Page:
My dad, Malcolm, started to show the first symptoms of Alzheimer's when he was 49. That's three years older than I am now. He had been ill for 17 years by the time he died in 2007. I want to use the opportunity of running the London Marathon - my first marathon - to remember him three days before his birthday. More importantly, I want to do what I can to continue his legacy of raising public awareness and support for people living with dementia, and also the family and friends who care for them. The Alzheimer's Society was tremendously supportive to my dad and my family, and I hope the funds I can raise by running for them will bring that help to other people in a similar situation.
I've been running for about 16 years now - ever since deciding I needed to do something about my "new dad belly" after my oldest son was born. I enjoy running with other people, more for company than competition, and this has led to my hobby becoming my work as well. I'm one of the founders of Racefully, a run tracking app that let's you run with friends whenever you want, wherever you are in the world. I've never run a marathon before, and I'm not sure I will again. We'll see.
Early in dad's illness, the whole family agreed that we would do anything we could to help others faced with the same situation. That led to two ITV documentaries being made about my mum & dad: Malcolm and Barbara: A Love Story and Malcolm and Barbara: Love’s Farewell. By showing for the first time the progress of the disease from its earliest stages to the very end, the documentaries achieved their objective: bringing dementia out of the shadows and onto the public and political agenda. My mum has gone on to be an active campaigner for better understanding of the physical and emotional needs of people with dementia and, equally importantly, the impact on their carers. She has served on select committees, become an Ambassador for the Alzheimer's Society and Dementia UK, and been awarded an MBE.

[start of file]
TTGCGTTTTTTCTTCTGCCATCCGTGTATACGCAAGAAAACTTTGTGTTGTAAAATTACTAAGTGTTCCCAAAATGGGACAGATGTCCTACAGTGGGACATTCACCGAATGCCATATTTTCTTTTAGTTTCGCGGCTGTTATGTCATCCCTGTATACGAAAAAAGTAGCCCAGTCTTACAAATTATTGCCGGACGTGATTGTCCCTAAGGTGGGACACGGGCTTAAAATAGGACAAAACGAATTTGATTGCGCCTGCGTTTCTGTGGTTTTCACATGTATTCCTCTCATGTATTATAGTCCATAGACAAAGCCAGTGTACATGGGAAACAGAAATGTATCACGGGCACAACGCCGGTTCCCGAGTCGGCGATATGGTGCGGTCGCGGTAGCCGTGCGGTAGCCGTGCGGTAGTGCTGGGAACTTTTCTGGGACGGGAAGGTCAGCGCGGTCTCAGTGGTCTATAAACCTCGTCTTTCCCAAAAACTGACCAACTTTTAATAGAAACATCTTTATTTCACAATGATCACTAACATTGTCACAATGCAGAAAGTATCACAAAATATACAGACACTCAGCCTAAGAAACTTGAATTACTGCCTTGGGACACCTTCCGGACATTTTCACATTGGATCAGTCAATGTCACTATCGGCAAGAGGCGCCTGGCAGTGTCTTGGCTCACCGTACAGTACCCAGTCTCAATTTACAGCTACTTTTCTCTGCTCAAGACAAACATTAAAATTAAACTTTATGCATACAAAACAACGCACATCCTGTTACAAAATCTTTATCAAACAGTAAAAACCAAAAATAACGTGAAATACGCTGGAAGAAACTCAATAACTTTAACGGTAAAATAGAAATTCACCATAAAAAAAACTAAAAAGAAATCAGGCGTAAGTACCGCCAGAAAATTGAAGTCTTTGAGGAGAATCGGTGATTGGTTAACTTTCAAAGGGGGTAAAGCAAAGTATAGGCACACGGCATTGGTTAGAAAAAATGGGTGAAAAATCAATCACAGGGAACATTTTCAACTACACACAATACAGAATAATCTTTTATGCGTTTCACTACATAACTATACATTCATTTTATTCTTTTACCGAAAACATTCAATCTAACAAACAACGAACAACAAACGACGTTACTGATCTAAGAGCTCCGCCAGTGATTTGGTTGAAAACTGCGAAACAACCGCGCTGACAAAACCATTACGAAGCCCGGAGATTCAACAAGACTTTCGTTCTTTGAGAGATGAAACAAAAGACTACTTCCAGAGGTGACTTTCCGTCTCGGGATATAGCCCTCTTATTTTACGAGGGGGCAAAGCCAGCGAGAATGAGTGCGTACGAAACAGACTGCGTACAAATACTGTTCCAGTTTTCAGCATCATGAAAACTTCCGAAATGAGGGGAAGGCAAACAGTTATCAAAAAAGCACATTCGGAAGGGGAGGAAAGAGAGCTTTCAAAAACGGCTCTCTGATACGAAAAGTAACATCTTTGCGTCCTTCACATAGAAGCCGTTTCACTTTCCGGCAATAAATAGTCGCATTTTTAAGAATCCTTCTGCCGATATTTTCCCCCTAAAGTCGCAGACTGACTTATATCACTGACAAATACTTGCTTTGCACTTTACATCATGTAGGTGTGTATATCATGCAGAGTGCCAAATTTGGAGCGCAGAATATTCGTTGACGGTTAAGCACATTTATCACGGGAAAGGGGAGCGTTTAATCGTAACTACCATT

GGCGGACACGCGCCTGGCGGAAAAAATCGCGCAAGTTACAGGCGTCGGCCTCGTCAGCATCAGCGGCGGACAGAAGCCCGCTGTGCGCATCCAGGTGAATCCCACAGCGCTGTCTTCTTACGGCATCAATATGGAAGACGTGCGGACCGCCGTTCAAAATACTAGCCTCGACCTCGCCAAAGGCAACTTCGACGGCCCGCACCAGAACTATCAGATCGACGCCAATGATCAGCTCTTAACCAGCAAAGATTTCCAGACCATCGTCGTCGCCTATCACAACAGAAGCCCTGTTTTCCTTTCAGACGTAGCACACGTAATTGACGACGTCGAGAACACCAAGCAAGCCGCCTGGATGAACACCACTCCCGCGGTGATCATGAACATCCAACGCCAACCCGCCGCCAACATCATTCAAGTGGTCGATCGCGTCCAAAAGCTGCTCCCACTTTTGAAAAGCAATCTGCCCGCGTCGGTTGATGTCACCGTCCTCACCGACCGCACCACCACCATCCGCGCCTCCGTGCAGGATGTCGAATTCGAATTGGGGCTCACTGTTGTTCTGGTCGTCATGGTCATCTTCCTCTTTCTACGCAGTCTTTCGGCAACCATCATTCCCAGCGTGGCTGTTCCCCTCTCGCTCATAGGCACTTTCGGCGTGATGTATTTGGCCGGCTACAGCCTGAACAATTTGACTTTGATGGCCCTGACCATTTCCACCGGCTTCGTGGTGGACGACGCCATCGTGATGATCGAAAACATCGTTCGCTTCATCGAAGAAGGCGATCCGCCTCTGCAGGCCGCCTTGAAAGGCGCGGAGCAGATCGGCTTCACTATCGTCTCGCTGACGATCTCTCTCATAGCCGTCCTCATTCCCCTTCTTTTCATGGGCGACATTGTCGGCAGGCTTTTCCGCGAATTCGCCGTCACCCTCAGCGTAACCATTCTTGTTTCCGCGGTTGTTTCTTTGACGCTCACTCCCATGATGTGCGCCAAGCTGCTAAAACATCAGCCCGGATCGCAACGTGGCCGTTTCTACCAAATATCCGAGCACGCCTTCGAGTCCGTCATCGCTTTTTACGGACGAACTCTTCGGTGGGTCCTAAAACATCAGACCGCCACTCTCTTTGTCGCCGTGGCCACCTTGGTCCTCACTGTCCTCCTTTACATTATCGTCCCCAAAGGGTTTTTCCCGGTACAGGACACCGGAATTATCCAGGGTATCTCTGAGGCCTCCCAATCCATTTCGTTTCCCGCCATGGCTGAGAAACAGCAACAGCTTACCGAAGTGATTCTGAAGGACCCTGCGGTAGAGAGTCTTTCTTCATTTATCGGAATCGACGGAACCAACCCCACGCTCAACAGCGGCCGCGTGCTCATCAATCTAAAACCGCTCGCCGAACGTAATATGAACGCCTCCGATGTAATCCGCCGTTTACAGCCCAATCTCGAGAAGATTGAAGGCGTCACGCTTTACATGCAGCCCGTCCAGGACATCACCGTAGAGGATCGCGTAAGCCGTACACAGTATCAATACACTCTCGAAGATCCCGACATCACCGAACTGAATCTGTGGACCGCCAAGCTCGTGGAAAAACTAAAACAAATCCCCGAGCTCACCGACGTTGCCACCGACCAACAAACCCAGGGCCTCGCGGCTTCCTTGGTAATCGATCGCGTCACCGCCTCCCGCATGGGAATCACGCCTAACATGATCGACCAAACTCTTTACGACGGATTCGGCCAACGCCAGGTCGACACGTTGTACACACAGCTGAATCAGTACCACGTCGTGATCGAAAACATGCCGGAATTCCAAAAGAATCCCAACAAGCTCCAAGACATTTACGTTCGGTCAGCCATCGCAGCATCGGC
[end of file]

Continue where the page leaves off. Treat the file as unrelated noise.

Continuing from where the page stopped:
I am immensely proud of my parents for all they’ve achieved in improving the lives of those affected by dementia. I am also very grateful, as is the rest of the family, for the huge amount of support the Alzheimer’s Society provided to us during and after dad’s illness.
There is so much still to be done, from searching for a cure to pressuring for better service provision, from training GPs to improving the design of care homes. Please support them with whatever you can afford to give.